compared me to Rod Stewart, Jon Bon Jovi, and Andrea Bocceli.
AD| A powerful message in your upcoming Spring concert, is the 2nd half of the
program, Through A Glass, Darkly , includes the continuing crisis of crystal meth
addiction in our community. What would you like to communicate to the world about this
AC| In putting this program together, my thought process was where are we headed.
This summer at the GALA Festival I heard this piece and I knew that, it had been
commissioned and that Twin Cities had done it already and had heard stuff about it
already at a conference...but it really seemed like the perfect piece to put in this 10th
Anniversary concert, since its such a tough subject to deal with, but its set with such real
cool music and really cool vocal lines...it really sounds pop it really sounds attractive to
people. It was an excellent way to say the MGMC ha been doing this for the past 10
years...and we will continue doing things like this but now as part of our mission and
our gift back to the community we're going to address certain issues that need to be
addressed...and we're going to find a nice way to do it.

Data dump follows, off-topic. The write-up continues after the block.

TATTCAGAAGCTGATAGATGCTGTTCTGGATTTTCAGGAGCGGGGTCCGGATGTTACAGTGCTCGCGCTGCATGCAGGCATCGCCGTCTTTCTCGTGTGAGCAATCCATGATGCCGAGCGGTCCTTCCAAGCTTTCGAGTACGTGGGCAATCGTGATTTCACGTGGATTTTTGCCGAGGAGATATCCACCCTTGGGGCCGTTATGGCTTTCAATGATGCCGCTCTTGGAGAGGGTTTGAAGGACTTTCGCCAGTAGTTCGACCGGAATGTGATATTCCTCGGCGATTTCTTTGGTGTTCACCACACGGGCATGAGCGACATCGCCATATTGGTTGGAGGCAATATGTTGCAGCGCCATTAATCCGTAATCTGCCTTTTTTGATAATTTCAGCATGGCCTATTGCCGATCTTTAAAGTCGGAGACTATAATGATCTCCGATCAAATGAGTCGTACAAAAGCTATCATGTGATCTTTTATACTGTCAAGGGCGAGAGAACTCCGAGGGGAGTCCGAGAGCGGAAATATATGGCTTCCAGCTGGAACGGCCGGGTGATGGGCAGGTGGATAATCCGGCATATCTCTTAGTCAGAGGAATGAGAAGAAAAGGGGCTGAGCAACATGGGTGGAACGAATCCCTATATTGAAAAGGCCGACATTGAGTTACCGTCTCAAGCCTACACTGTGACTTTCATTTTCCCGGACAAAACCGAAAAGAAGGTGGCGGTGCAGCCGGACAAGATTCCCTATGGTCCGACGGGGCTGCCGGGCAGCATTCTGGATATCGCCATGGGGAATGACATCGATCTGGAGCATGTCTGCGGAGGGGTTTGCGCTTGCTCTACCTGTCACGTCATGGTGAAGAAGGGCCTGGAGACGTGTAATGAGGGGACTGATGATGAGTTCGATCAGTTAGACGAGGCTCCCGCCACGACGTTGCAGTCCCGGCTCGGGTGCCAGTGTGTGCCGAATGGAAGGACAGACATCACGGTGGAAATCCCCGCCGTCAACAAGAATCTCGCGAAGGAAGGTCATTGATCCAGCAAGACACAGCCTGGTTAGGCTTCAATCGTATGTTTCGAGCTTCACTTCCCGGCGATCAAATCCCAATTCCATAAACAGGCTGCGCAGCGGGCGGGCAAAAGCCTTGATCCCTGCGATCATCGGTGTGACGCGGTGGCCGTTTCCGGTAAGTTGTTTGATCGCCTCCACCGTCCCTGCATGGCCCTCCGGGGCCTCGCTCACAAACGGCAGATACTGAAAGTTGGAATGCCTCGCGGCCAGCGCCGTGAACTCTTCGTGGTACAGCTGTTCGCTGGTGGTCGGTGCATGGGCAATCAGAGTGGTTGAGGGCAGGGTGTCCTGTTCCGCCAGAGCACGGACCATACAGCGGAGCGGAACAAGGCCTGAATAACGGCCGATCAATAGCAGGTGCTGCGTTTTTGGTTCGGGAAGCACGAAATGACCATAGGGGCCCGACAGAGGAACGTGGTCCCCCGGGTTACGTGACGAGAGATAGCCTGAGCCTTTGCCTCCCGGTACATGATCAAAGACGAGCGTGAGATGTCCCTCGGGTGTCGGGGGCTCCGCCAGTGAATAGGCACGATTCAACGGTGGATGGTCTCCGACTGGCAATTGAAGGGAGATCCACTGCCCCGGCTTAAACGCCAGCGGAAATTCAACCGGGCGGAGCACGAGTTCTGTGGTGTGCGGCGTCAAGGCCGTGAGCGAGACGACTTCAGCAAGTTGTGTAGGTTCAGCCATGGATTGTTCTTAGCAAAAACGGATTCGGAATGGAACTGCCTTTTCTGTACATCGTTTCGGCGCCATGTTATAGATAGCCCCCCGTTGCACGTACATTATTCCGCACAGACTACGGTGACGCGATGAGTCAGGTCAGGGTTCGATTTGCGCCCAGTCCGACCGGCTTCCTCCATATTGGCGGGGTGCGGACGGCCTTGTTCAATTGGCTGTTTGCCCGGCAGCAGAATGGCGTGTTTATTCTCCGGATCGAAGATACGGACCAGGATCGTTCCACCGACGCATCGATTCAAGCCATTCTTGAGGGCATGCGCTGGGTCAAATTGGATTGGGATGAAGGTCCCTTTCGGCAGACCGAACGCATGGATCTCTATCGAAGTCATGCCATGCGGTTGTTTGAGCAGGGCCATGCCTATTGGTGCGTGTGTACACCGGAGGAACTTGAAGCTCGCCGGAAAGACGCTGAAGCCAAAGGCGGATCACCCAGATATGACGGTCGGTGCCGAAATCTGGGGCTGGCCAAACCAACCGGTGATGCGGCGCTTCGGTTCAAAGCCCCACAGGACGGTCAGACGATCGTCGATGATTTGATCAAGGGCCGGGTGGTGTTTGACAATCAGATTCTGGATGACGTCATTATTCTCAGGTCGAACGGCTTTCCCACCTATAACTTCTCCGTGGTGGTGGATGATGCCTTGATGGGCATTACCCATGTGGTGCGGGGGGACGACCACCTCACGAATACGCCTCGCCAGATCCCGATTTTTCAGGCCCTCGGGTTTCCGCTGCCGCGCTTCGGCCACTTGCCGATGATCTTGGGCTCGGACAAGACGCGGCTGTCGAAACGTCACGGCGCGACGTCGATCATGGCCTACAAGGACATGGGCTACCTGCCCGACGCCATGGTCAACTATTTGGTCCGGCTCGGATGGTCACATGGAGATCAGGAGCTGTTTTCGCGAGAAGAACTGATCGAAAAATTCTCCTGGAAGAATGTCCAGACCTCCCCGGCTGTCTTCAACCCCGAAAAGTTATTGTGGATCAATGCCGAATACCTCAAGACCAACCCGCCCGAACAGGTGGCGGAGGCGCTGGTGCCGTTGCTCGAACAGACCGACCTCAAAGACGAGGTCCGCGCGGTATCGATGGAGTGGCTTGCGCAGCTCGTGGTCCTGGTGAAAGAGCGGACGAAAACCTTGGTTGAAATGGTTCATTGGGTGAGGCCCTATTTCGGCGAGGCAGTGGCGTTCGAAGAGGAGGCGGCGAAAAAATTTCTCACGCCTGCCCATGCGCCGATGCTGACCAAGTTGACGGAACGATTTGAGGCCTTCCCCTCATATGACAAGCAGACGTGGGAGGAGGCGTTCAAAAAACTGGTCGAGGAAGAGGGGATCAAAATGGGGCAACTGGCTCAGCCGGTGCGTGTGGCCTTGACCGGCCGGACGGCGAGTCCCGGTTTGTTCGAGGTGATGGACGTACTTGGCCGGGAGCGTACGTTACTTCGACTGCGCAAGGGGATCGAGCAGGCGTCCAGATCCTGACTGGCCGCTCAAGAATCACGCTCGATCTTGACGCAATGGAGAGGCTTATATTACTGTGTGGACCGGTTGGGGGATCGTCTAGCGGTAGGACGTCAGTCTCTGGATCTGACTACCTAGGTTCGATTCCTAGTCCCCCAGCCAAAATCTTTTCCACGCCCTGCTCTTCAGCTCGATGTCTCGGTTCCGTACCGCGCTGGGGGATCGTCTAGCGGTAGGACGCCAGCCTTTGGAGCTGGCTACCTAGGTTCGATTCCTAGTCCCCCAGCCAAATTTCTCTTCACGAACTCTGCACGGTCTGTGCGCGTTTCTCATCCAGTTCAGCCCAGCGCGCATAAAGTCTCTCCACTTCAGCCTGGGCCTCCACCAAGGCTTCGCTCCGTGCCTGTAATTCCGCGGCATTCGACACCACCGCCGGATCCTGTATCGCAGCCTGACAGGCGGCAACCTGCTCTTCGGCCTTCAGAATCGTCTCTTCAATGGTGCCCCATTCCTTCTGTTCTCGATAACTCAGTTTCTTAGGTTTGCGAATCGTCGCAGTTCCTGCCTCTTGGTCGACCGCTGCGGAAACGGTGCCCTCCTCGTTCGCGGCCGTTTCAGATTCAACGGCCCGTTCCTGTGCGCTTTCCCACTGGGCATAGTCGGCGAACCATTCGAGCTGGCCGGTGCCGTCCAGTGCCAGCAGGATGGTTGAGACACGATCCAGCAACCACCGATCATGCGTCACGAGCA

done in New York.
GM| I first started singing in the
7th grade, in our middle school
choir. I stayed in the choir until
high school. I met Freddy and
he said I should come and
check out the choir, and here
AD| Do you remember the first
album record you ever bought?
FG| Yes, it was "Under a Blood
Red Sky", by U2. , a live album.
ED| The first album I ever
(from left to right)Guillermo Morales, Freddy Garcia,
Eric DeBusk, Pedro Camejo, Gregory Crosby, Keith Cromle
owned was the Tammy Faye Baker single "Jesus Takes a Frown and Turns It Upside
Down". The first album (cassette) that I remember ever purchasing was an Elton John
Greatest Hits album that I pulled out of the bin at the registers at K-Mart.
AC| It was the Thriller album!
AD| Really did you feel that album had an influence on you?
AC| Not really but it was fun!
AD| How do you prepare for your performance?
(GM) Like a ritual? Um...I just pray before I go on stage.
(GC) Singing the different songs that we do brings out emotions in all of us, and each
song conveys different emotion that comes fromm your heart and your mind. So the
music has to come from your heart.
AD|Do you ever practice in front of your mirror?
ED| This is a little embarrassing to admit, but I do sing into a hairbrush.
GM| Uh...yes. I actually record myself a lot. <Laughs> With my webcam, I record myself
to see my expressions, to learn and give myself an idea of what I look like
FG| walks back in with
a glass pipe and a
lighter as another
chorus member takes a
picture of him holding
the flame under the
pipe, and the pipe to
AD| That has totally
distracted my train of
thought, that is NOT
AC|Well there a couple of things in that particular piece that will be intense and that’s
KC| We know that crystal meth is a problem across all communities across the country...
as we look at our situation on South Beach and in South Florida in general, we know
very well that's it's been part of some of the things our community struggles with. We
thought that the kind of involvement we want to be doing in our community, that it was